China's top search engine Baidu.com Inc clinched a deal with EMI Music
yesterday in an effort to legitimize its controversial online music search
Under the agreement, EMI Music will authorize Baidu to stream its Chinese
repertoire on Baidu's music search channel. In return, Baidu will share the
revenue from ads that Baidu users will be exposed to when they listen to EMI's
music online for free.
The two companies also agreed to explore a free music download service.
Shawn Wang, Baidu's chief financial officer, said the cooperation would not affect
Baidu's existing search services, refuting speculation that it would no longer
provide Web links in its search results that enable users to download copyrighted music without charge.
Baidu is the biggest player in the Chinese online search market with a share
of around 60 percent, triple that of second-largest player Google. But experts
said a large part of Baidu's market share is based on its music search channel,
a controversial service that has seen Baidu accused of copyright violation.
"The cooperation is good news for Baidu and EMI Music, since it will help
Baidu ease increasing criticism of its music search service and will help EMI to
win a better position in the battle against its competitors such as Sony BMG,
Warner Music and Universal Music," said Liu Bin, an analyst with BDA China.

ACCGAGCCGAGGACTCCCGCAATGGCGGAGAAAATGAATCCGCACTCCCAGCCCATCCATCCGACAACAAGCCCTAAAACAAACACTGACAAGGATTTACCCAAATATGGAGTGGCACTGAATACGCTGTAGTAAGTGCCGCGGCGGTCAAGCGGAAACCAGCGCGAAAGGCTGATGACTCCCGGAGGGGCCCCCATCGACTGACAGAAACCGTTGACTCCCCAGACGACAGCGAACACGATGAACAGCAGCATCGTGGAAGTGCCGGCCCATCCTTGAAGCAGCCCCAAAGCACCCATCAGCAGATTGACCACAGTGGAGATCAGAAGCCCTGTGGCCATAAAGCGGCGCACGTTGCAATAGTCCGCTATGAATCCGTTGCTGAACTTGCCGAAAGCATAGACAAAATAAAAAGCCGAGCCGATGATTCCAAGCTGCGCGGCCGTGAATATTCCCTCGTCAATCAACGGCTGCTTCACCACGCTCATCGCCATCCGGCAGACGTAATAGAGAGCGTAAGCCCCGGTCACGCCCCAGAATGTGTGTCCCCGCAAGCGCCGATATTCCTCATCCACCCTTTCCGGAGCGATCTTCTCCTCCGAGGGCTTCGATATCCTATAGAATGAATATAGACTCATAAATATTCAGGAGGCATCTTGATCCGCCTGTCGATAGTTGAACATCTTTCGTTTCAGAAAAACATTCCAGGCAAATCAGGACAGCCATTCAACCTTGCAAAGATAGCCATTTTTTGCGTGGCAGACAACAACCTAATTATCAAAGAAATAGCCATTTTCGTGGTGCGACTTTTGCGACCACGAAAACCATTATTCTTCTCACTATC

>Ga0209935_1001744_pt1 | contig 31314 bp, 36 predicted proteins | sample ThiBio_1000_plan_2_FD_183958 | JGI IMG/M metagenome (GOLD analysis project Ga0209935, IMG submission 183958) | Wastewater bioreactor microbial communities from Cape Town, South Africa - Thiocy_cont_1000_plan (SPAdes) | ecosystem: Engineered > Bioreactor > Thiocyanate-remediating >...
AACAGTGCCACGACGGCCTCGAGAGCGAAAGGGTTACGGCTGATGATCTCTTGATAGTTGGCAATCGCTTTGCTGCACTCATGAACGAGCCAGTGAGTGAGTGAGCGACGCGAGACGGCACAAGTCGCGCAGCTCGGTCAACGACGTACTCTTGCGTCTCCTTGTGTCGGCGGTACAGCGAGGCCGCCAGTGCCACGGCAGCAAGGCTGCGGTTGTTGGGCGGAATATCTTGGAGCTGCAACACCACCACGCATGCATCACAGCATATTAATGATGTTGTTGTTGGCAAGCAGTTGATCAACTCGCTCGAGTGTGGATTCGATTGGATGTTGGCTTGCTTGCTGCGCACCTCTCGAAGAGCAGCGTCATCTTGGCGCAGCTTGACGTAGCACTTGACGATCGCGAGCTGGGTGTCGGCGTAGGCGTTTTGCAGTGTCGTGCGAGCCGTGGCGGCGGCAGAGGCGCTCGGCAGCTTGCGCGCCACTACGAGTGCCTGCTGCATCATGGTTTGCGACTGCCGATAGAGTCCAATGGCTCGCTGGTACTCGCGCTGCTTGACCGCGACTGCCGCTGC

EMI, the world's third-biggest music company whose catalog includes the
Beatles, Coldplay and Robbie Williams, has seen its market share decline in
recent years. It said its digital music business represented about 9.4 percent
of its music division revenue, compared with the industry average of 11 percent.
"The cooperation between Baidu and EMI also moves us towards jointly
controlling digital piracy, something that is important to EMI in the Chinese
digital music market," said Norman Cheng, chairman of EMI Music Asia. "It is
also part of EMI's strategic roadmap to expand digital music development across
the region," Cheng added.
Last November, EMI and a group of leading international record companies,
including Sony BMG, Warner Music and Universal Music, lost a lawsuit against
Baidu in which it accused the search firm of engaging in illegal downloading and
playing copyrighted music.
Although the cooperation will benefit both Baidu and EMI, Liu said the
advertising-supported free model of distributing music would hurt the existing
music download business.
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